Can my landlord ban visitors because of COVID-19?

Normally, tenants have the same rights to have visitors as homeowners do. And normally, tenants have to use this right carefully because they are responsible for what their guests do.

So landlords can't ban visitors to a whole building. But they can expect tenants and guests to make sure they don't put other people in danger or interfere with other tenants' or the landlord's reasonable enjoyment of the building.

During the COVID-19 emergency, this means everyone must follow all public health directives about avoiding social gatherings. It can also mean you must self-isolate if:

  • you have tested positive for COVID-19
  • you are waiting for test results
  • you have reason to suspect you might have COVID-19, or
  • you have had close contact with someone who is in the above situations

Self-isolating means staying in your apartment and not having visitors. If you are self-isolating, you might still be allowed certain visitors, such as a personal support worker or health care professional. Check with your local health department.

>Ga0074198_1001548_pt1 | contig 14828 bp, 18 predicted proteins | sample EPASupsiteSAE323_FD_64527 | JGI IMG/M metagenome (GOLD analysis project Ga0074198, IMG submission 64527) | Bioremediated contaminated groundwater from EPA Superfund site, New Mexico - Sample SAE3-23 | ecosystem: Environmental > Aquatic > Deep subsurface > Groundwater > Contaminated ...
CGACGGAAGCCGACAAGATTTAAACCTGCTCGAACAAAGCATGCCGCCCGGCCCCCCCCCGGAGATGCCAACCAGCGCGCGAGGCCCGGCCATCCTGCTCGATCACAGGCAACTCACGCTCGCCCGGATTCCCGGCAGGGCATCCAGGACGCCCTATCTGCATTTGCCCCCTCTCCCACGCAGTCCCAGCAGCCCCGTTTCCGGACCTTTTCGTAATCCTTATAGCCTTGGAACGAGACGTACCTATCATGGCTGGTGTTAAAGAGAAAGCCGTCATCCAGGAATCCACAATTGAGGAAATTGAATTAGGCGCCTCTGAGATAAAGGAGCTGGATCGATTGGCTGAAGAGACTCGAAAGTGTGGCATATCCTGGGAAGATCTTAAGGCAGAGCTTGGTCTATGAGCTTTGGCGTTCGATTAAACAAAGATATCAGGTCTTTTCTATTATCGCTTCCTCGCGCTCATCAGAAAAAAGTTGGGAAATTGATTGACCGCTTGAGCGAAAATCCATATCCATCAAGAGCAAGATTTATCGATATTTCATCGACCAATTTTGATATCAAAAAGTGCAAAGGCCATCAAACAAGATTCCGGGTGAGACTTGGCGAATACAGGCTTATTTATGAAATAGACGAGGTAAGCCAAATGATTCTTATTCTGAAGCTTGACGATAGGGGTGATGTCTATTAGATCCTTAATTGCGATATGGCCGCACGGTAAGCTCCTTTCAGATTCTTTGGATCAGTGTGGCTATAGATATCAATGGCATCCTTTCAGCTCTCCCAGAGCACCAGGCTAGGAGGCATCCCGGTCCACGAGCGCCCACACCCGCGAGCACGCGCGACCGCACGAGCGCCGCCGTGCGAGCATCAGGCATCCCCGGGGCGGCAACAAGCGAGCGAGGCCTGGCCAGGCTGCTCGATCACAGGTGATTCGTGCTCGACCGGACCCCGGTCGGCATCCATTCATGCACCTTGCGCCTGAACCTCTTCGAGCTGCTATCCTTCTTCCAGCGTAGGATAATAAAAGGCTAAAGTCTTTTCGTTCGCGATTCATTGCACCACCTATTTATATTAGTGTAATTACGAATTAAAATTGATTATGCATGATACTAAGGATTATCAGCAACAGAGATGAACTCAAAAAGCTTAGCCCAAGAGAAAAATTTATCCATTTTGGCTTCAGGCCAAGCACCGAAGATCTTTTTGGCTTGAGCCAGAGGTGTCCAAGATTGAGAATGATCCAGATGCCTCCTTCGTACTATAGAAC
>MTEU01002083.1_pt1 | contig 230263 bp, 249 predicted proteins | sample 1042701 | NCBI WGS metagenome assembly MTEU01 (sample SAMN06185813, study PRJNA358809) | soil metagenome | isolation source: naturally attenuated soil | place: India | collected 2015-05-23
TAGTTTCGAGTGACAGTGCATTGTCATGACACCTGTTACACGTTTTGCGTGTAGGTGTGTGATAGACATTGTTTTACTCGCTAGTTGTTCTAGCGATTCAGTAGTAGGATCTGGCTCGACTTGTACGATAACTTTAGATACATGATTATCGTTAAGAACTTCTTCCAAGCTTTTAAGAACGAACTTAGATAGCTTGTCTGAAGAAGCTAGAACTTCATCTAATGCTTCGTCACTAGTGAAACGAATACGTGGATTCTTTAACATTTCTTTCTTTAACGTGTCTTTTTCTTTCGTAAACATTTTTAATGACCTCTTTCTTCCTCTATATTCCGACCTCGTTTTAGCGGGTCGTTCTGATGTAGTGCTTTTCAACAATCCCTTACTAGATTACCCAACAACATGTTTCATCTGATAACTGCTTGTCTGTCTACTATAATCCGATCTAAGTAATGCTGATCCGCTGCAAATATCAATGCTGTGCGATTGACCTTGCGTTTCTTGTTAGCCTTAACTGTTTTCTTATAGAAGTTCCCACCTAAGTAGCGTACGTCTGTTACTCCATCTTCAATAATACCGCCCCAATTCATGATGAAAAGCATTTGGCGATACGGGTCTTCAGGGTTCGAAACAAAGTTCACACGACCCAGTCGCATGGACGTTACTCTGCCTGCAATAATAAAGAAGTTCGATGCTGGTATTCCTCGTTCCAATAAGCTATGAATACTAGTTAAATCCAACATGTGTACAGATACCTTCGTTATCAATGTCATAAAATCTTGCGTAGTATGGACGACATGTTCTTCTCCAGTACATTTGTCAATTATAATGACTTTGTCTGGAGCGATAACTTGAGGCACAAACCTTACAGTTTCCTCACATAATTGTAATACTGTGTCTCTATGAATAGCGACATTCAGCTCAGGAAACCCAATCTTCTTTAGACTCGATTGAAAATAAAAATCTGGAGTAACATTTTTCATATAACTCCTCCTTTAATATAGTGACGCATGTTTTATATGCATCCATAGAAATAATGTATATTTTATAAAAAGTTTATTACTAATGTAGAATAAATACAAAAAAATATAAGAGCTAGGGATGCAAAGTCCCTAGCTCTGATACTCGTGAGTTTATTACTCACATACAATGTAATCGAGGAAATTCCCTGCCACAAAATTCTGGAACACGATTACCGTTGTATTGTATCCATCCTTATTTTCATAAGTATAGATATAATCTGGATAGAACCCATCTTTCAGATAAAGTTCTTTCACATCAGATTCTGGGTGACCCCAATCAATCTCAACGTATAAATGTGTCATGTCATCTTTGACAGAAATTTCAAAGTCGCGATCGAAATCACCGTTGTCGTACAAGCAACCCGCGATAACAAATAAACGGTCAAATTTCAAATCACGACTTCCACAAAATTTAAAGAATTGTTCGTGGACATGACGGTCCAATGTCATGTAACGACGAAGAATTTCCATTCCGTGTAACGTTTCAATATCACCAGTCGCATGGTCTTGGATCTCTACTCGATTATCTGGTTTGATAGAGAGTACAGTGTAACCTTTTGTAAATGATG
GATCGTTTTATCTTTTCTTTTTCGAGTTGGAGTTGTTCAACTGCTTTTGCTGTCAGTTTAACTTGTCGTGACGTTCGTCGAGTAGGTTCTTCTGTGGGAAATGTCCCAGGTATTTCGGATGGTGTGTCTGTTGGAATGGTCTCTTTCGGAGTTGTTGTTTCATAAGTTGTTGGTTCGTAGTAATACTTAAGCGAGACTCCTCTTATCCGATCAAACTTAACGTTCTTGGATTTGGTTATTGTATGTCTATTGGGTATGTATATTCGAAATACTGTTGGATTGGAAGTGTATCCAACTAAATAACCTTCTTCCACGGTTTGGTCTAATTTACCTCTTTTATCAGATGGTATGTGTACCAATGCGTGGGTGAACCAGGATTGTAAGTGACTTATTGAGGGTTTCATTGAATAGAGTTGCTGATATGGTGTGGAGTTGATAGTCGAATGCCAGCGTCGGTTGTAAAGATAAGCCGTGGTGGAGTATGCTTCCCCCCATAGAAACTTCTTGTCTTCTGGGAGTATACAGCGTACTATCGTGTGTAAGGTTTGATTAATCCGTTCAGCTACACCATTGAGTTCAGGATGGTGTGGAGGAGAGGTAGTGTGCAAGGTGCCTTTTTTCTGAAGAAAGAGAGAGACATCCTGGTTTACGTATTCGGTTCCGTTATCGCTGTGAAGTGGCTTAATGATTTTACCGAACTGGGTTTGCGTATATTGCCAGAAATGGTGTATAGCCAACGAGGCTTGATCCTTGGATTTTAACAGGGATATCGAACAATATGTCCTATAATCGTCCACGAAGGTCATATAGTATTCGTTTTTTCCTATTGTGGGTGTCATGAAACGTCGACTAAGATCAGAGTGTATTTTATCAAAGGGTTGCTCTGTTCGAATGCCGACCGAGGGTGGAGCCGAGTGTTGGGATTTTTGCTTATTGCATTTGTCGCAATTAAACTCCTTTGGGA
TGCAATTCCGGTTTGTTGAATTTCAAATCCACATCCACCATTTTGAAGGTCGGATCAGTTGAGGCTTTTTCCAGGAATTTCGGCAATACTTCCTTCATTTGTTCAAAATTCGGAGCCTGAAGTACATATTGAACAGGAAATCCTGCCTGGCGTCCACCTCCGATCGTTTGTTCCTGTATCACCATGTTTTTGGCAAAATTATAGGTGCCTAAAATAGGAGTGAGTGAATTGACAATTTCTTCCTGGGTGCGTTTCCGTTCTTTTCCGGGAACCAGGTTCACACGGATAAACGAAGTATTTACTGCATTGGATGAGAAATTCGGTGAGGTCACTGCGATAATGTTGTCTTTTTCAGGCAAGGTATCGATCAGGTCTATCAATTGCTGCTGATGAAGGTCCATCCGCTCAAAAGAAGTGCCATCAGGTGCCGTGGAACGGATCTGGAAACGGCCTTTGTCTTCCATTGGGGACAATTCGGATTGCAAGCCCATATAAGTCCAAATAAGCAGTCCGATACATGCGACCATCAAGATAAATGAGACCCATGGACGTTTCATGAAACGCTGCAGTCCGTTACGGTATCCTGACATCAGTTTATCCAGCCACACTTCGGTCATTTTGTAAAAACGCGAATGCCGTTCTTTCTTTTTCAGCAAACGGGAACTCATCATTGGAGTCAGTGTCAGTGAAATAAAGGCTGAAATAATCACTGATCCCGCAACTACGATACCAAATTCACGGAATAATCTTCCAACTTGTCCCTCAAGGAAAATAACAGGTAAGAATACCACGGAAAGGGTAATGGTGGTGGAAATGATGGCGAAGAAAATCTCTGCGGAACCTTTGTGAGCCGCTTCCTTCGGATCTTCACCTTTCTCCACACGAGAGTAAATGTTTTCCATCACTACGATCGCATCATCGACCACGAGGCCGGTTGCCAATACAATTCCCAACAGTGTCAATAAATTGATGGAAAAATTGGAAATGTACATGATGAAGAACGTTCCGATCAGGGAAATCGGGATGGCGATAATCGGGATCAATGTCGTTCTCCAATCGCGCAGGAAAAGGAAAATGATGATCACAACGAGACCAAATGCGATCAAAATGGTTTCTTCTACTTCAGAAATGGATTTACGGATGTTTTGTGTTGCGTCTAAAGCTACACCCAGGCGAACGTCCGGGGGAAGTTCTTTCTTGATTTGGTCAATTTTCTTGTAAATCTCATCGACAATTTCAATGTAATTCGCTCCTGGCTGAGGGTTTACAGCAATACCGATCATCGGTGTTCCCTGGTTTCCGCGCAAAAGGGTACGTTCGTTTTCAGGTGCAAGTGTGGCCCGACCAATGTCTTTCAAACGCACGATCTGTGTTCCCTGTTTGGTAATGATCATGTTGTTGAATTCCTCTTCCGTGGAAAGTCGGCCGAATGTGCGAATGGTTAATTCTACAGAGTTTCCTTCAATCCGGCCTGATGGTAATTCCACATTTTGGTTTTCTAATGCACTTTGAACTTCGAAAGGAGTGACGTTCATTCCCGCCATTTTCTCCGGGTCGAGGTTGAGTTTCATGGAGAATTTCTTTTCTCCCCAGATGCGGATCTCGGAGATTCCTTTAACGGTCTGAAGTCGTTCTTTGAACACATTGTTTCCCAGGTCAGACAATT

Tenants who don't follow public health warnings and emergency orders could get eviction notices.

What landlords can do instead of banning visitors

Landlords should make sure that people can come and go from the building with as little risk as possible to themselves or others.

For example, Toronto Public Health recommends that all building entrances and common areas should have hand sanitizer dispensers or handwashing stations with soap and water.

They also recommend that landlords increase the cleaning and disinfecting of frequently touched parts of the building, including:

  • doorknobs
  • elevator buttons
  • light switches
  • counters
  • handrails
  • touch screens
  • keypads

Tenants can contact their local public health department if their landlords aren't doing enough.

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